According to available data, the NMCG has sanctioned 333 projects at Rs 29,578 crore, out of which 142 projects have been completed so far. Sewage treatment plants have been one of the major implementations which have helped to protect the river. During 2016-10, an area of 30,761 hectares has been planted under this programme. Dolphins have returned to the river in large numbers due to the conservation efforts. There are many successful activities under this programme, yet as with all policies and programmes that require efforts over the long term, concerns have been raised about the maintenance of the treatment plants and other apparatus, and the funding for the same.

A survey of all 1,109 grossly polluting industries (GPIs) was done to manage levels of industrial pollutants leading to the closing down of 333 GPIs. Real Time Effluent Monitoring Stations (EMS) were also installed to detect harmful effluents. One of the challenges that comes up here is that these monitoring systems need to be technologically advanced to give the best results.

Under Gram Ganga, Open Defecation-Free (ODF) India was carried out in rapid steps. Provision of toilets and sanitization of the areas prevented from human waste polluting the river. The programme failed to take in the maintenance problems in this case, especially in the long run. Problems cropped up regarding transport and storage of sewage and it also affected the water table in these areas.

The revenue spent on advertisements has also increased in recent times. This is considered to help in raising awareness about the issues and gather support for the programme by behavioral change. This has been criticized as unnecessary use of the funds. There are also questions raised about whether this policy was more for political reasons than for the river and the people.

The deadline set by the center to complete all the works detailed under this programme was 2022. But there are several challenges such as implementation level bottlenecks and procedural delays that need to be addressed before that goal can be reached. According to an audit by Comptroller and Auditor General (CAG), unused funds, absence of long-term plan and lack of pollution abatement works were the main issues with this policy. Environmental policies are India usually take second place, with economic and social issues taking major attention. Despite this, the Namami Gange programme offered a chance to improve and conserve the environment along with helping the population that is dependent on it. It is also directly linked to economic growth of the country.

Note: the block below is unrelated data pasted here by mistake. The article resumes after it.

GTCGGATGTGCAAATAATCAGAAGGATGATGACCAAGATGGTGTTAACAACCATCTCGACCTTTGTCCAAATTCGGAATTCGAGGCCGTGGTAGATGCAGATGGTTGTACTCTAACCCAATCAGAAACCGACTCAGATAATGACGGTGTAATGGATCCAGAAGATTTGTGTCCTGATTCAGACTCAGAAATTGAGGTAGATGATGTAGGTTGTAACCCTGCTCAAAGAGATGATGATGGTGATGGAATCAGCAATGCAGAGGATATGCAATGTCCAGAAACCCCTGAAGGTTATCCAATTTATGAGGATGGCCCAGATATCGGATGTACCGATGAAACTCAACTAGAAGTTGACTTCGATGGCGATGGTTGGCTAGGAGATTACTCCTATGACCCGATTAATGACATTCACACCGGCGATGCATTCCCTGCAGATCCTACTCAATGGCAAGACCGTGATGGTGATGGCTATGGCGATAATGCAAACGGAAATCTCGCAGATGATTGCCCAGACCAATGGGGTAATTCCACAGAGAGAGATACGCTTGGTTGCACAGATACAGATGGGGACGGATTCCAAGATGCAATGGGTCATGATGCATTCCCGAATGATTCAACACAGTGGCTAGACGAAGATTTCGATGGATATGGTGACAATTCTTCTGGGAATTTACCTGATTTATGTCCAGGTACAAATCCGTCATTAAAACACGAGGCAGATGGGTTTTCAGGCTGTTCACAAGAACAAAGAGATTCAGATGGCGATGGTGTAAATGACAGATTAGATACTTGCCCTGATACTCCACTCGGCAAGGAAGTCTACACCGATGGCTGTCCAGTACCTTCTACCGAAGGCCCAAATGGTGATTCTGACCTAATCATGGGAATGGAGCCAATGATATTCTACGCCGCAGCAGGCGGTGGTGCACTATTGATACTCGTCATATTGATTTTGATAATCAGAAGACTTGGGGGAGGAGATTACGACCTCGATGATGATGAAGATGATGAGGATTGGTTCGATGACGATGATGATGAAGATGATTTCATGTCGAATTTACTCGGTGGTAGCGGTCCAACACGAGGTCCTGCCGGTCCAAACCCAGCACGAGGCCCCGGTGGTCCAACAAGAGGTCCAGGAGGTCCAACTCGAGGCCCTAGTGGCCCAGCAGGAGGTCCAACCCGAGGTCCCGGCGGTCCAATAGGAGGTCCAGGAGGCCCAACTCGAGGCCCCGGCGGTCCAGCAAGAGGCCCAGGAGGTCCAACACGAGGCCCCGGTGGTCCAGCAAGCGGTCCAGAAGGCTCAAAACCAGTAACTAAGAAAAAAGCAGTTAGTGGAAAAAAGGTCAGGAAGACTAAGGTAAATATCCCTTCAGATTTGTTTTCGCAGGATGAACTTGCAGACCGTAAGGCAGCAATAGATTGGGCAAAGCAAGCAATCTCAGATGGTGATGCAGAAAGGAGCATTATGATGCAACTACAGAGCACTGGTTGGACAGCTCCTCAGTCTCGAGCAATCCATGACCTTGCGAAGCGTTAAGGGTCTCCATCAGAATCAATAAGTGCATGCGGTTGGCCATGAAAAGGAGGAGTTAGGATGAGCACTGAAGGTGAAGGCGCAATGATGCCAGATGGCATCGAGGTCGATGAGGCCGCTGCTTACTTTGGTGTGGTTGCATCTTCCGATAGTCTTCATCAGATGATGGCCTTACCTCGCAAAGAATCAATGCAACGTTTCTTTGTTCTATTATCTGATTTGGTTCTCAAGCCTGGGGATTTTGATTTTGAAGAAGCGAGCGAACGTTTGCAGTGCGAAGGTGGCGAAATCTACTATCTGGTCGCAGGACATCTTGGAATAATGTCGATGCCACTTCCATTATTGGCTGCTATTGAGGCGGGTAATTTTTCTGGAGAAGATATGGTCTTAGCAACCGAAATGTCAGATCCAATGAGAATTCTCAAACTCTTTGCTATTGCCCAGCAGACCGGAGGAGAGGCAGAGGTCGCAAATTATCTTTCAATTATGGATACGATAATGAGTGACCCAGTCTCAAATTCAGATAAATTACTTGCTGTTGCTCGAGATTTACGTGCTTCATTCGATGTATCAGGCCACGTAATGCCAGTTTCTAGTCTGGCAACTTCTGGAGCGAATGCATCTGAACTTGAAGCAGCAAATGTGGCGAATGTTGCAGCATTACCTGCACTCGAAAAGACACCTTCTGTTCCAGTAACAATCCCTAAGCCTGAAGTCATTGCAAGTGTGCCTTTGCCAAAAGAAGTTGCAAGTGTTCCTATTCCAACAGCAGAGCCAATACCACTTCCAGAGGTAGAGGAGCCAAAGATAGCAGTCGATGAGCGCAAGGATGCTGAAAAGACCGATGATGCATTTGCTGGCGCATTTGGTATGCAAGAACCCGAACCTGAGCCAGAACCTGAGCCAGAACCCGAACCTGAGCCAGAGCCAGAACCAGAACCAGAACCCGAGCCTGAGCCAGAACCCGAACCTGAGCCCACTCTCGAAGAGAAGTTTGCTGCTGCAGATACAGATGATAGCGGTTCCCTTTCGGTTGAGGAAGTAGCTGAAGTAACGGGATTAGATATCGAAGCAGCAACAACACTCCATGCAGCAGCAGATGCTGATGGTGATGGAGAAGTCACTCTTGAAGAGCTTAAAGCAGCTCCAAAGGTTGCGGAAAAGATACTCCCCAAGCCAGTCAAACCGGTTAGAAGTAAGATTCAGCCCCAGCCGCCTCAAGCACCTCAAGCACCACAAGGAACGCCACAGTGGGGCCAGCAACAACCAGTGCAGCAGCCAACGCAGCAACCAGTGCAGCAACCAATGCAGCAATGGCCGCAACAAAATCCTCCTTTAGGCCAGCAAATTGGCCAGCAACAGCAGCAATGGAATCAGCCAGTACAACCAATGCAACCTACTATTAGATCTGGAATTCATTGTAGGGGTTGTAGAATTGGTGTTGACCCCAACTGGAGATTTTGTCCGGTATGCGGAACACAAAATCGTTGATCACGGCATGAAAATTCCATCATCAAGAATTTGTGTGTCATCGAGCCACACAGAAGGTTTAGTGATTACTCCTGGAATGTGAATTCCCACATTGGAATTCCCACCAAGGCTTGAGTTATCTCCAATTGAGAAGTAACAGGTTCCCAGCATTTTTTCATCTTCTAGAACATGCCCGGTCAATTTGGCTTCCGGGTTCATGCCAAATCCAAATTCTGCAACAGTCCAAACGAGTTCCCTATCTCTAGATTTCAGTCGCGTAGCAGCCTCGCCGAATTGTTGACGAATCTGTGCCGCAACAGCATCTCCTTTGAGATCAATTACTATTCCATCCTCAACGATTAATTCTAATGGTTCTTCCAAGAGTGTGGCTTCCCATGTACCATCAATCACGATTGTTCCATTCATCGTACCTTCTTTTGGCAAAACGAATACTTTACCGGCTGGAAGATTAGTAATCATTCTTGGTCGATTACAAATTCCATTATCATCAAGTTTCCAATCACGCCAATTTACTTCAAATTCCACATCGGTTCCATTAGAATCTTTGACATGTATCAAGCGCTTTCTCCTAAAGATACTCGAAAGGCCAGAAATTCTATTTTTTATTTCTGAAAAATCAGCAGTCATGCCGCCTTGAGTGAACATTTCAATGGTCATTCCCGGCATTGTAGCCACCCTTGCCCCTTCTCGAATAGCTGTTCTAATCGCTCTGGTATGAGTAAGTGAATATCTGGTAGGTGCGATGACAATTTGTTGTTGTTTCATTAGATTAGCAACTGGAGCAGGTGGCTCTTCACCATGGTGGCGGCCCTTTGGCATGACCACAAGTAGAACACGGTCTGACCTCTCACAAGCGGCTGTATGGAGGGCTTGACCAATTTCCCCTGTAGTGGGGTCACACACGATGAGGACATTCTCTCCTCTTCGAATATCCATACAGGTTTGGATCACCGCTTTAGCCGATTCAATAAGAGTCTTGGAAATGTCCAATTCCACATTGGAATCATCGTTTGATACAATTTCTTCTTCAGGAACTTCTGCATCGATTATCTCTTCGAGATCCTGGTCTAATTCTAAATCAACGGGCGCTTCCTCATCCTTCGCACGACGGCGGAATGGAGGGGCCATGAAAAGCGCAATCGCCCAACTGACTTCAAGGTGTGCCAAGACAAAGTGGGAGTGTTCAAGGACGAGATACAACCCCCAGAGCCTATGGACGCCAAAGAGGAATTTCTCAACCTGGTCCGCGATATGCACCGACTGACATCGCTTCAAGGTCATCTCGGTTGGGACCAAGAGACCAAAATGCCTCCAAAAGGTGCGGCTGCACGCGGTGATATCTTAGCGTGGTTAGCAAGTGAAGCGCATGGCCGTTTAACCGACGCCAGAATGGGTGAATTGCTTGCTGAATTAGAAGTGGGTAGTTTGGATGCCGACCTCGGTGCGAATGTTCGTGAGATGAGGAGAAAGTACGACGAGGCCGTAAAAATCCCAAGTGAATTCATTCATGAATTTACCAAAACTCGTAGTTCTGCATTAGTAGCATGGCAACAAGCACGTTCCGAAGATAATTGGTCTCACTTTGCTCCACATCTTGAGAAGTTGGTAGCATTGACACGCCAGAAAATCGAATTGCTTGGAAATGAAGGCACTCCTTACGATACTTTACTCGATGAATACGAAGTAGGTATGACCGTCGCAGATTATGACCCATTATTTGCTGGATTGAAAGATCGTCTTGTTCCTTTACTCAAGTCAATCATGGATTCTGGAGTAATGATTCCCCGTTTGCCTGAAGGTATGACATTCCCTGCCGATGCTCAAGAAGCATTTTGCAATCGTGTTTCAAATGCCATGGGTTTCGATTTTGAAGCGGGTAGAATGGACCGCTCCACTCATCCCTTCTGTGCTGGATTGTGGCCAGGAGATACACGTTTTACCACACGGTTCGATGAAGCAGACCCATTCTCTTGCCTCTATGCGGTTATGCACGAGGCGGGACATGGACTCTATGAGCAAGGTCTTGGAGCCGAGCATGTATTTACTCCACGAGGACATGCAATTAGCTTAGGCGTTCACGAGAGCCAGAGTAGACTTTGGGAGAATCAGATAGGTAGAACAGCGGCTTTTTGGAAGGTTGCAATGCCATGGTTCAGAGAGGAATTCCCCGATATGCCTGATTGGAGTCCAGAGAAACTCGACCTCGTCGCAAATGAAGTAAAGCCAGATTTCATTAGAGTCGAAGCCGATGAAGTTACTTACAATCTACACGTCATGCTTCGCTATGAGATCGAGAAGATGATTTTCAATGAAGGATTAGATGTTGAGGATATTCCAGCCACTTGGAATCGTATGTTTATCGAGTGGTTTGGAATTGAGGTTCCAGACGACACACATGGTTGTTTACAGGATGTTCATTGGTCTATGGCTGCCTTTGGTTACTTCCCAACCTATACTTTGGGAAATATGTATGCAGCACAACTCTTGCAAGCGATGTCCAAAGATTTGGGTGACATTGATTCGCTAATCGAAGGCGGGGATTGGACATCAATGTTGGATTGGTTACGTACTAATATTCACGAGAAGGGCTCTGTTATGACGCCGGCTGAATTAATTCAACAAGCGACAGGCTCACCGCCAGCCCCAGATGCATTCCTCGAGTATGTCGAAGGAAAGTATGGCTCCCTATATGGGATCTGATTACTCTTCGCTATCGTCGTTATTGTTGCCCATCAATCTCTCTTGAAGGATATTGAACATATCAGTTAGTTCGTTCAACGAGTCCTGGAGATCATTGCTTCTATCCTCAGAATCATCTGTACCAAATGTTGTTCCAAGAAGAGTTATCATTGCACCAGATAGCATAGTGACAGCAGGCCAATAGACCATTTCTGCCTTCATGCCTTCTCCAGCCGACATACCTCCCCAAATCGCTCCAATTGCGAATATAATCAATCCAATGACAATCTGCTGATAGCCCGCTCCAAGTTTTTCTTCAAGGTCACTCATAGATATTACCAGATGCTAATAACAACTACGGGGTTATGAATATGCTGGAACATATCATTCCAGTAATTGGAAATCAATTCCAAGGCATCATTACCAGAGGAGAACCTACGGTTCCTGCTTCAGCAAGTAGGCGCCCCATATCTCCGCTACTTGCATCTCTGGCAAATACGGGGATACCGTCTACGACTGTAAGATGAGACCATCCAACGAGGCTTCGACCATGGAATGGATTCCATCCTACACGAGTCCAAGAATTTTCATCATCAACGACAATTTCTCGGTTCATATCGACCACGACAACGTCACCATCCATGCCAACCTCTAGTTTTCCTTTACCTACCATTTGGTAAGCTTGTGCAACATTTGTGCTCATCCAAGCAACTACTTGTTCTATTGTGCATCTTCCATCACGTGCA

The society and political systems play both, a very important role, and hold a significant share in the proceedings of the programmes. The people must take interest and follow the guidelines set to do their bit in cleaning the river. The consequences also directly affect the people themselves. As mentioned previously, 40% of people of the country rely on the river. Such a pressing matter is therefore for the benefit of the majority, and does not discriminate in any way. It also helps in sustainability and conservation of the environment, which is directly beneficial to the economic and social well-being of the country.

Setting deadlines is the way to go from a political perspective, since the people want the results they were promised. From a scientific perspective though, short deadlines, such as the ones proposed in this programme, are not feasible since these take efforts over the long-term. Hence, it must be ensured that these activities continue and are extended to other rivers as well, so that India’s water bodies are healthy and prosperous. Overall, this programme has been successful to an extent and will continue to be so, as long as the challenges are handled in and effective way.